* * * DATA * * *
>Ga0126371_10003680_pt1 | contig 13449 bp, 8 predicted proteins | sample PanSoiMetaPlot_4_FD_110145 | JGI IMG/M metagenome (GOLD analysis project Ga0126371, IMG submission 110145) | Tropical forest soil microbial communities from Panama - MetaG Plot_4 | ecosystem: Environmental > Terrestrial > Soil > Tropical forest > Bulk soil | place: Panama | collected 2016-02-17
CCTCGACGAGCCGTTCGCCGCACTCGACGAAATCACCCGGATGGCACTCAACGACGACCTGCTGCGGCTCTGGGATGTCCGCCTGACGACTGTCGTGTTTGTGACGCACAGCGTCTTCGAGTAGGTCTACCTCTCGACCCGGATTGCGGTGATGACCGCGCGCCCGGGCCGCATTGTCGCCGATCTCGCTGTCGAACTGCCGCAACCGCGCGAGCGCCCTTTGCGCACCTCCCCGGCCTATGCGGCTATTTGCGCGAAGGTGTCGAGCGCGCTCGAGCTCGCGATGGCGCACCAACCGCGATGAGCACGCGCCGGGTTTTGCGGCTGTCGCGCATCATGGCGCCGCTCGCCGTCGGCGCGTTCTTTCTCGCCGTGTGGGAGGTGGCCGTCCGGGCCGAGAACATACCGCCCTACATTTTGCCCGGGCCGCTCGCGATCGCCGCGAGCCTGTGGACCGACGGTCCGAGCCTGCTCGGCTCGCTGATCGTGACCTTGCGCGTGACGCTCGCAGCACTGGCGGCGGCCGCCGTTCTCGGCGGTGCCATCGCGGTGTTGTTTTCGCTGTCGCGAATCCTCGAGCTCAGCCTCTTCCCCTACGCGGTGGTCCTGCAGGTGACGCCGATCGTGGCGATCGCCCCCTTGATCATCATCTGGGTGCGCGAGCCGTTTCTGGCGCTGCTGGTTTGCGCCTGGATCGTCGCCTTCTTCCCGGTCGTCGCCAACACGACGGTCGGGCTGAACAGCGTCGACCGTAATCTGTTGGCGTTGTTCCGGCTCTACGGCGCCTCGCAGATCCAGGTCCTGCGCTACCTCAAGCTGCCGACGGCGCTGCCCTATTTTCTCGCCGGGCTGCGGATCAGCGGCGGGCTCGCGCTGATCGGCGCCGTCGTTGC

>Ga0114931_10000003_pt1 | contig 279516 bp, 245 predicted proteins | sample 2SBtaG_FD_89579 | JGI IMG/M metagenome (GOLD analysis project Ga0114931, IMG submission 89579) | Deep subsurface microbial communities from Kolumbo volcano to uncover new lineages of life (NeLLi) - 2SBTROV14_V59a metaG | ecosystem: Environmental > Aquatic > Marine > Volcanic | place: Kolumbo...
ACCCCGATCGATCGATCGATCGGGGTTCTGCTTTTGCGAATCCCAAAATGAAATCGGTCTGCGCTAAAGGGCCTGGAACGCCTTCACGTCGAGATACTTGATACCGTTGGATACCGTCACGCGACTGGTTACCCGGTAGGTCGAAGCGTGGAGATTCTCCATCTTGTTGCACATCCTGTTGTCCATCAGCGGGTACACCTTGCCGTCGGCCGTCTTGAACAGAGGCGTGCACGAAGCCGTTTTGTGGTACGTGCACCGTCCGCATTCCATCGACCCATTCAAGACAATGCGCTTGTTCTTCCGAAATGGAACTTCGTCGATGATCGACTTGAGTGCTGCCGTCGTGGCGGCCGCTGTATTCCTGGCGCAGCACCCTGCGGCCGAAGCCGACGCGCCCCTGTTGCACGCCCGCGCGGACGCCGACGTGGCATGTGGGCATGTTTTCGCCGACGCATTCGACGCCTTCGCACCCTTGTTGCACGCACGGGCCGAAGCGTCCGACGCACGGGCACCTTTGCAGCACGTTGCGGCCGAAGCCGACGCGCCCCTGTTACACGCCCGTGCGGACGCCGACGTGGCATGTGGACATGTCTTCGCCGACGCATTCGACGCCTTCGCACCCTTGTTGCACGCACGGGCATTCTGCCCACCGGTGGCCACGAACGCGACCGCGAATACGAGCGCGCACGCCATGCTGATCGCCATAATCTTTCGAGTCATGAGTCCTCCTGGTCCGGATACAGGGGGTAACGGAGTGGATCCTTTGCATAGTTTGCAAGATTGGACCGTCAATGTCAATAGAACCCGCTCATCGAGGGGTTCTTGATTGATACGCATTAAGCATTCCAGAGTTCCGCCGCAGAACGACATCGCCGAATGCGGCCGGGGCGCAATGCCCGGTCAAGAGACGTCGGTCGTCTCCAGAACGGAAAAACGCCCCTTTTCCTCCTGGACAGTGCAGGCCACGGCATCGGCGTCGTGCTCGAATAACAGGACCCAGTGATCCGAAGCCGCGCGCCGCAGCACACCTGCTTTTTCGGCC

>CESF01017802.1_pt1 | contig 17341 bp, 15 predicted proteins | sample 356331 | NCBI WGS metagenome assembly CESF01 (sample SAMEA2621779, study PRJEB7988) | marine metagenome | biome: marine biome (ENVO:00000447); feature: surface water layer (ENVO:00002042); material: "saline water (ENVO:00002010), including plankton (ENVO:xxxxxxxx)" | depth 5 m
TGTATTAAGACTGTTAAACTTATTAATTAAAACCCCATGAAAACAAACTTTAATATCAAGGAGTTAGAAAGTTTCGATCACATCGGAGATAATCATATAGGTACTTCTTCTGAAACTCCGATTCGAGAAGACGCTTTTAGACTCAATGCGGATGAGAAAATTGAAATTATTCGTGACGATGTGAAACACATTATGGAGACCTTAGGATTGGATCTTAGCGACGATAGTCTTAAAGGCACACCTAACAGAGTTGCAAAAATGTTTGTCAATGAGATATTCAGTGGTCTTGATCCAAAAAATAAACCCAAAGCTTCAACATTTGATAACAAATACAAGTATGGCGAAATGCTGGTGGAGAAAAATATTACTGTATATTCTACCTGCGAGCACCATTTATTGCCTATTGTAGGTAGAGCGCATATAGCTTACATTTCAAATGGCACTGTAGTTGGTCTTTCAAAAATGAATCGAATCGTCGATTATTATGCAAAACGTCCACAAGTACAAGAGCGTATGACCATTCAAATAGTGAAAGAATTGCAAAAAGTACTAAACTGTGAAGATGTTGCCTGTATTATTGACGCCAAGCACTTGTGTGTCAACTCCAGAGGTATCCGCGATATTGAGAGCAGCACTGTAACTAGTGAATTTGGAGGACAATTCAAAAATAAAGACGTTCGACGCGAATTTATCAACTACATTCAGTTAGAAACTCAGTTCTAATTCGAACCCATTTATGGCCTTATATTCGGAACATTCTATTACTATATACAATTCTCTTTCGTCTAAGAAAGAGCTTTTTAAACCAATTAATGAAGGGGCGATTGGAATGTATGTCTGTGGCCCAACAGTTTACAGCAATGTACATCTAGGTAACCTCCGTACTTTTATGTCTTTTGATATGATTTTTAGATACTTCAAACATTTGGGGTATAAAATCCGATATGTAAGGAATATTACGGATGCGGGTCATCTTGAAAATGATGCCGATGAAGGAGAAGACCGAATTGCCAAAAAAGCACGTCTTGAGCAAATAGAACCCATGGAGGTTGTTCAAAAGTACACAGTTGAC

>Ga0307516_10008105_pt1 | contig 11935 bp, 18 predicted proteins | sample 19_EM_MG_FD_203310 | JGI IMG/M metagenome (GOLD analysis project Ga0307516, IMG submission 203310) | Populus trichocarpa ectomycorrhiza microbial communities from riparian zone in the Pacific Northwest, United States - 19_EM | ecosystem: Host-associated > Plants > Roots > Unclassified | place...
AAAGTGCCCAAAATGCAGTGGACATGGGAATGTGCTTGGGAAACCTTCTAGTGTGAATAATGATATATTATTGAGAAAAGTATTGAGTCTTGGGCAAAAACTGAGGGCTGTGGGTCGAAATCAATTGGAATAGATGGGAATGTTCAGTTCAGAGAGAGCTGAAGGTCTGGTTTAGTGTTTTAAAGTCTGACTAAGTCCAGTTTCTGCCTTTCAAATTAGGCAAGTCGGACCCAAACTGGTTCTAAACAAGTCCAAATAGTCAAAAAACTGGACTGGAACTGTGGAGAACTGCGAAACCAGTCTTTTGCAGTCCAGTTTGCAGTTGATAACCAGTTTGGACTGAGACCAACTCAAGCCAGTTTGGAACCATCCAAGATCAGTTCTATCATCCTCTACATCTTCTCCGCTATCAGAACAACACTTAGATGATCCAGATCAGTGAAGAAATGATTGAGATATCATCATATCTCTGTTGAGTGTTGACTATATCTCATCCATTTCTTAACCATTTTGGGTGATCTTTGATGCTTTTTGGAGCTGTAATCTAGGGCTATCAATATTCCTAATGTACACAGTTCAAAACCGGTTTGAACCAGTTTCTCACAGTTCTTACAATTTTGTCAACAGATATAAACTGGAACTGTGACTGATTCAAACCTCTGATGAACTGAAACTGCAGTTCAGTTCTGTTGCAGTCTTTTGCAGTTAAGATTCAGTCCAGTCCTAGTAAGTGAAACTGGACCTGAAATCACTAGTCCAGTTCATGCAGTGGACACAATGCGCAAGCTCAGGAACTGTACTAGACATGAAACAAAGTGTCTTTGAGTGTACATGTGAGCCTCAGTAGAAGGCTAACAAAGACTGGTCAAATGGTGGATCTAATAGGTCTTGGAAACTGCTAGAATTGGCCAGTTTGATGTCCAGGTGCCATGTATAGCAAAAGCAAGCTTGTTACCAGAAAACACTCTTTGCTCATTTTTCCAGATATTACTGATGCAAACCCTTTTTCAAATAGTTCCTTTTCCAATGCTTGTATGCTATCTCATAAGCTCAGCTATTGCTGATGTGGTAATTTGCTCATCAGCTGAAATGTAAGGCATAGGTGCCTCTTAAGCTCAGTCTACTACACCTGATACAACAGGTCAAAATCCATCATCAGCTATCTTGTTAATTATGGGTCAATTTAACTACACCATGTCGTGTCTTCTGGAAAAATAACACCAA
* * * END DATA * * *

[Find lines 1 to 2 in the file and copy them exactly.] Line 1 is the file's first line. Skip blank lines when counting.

>Ga0126371_10003680_pt1 | contig 13449 bp, 8 predicted proteins | sample PanSoiMetaPlot_4_FD_110145 | JGI IMG/M metagenome (GOLD analysis project Ga0126371, IMG submission 110145) | Tropical forest soil microbial communities from Panama - MetaG Plot_4 | ecosystem: Environmental > Terrestrial > Soil > Tropical forest > Bulk soil | place: Panama | collected 2016-02-17
CCTCGACGAGCCGTTCGCCGCACTCGACGAAATCACCCGGATGGCACTCAACGACGACCTGCTGCGGCTCTGGGATGTCCGCCTGACGACTGTCGTGTTTGTGACGCACAGCGTCTTCGAGTAGGTCTACCTCTCGACCCGGATTGCGGTGATGACCGCGCGCCCGGGCCGCATTGTCGCCGATCTCGCTGTCGAACTGCCGCAACCGCGCGAGCGCCCTTTGCGCACCTCCCCGGCCTATGCGGCTATTTGCGCGAAGGTGTCGAGCGCGCTCGAGCTCGCGATGGCGCACCAACCGCGATGAGCACGCGCCGGGTTTTGCGGCTGTCGCGCATCATGGCGCCGCTCGCCGTCGGCGCGTTCTTTCTCGCCGTGTGGGAGGTGGCCGTCCGGGCCGAGAACATACCGCCCTACATTTTGCCCGGGCCGCTCGCGATCGCCGCGAGCCTGTGGACCGACGGTCCGAGCCTGCTCGGCTCGCTGATCGTGACCTTGCGCGTGACGCTCGCAGCACTGGCGGCGGCCGCCGTTCTCGGCGGTGCCATCGCGGTGTTGTTTTCGCTGTCGCGAATCCTCGAGCTCAGCCTCTTCCCCTACGCGGTGGTCCTGCAGGTGACGCCGATCGTGGCGATCGCCCCCTTGATCATCATCTGGGTGCGCGAGCCGTTTCTGGCGCTGCTGGTTTGCGCCTGGATCGTCGCCTTCTTCCCGGTCGTCGCCAACACGACGGTCGGGCTGAACAGCGTCGACCGTAATCTGTTGGCGTTGTTCCGGCTCTACGGCGCCTCGCAGATCCAGGTCCTGCGCTACCTCAAGCTGCCGACGGCGCTGCCCTATTTTCTCGCCGGGCTGCGGATCAGCGGCGGGCTCGCGCTGATCGGCGCCGTCGTTGC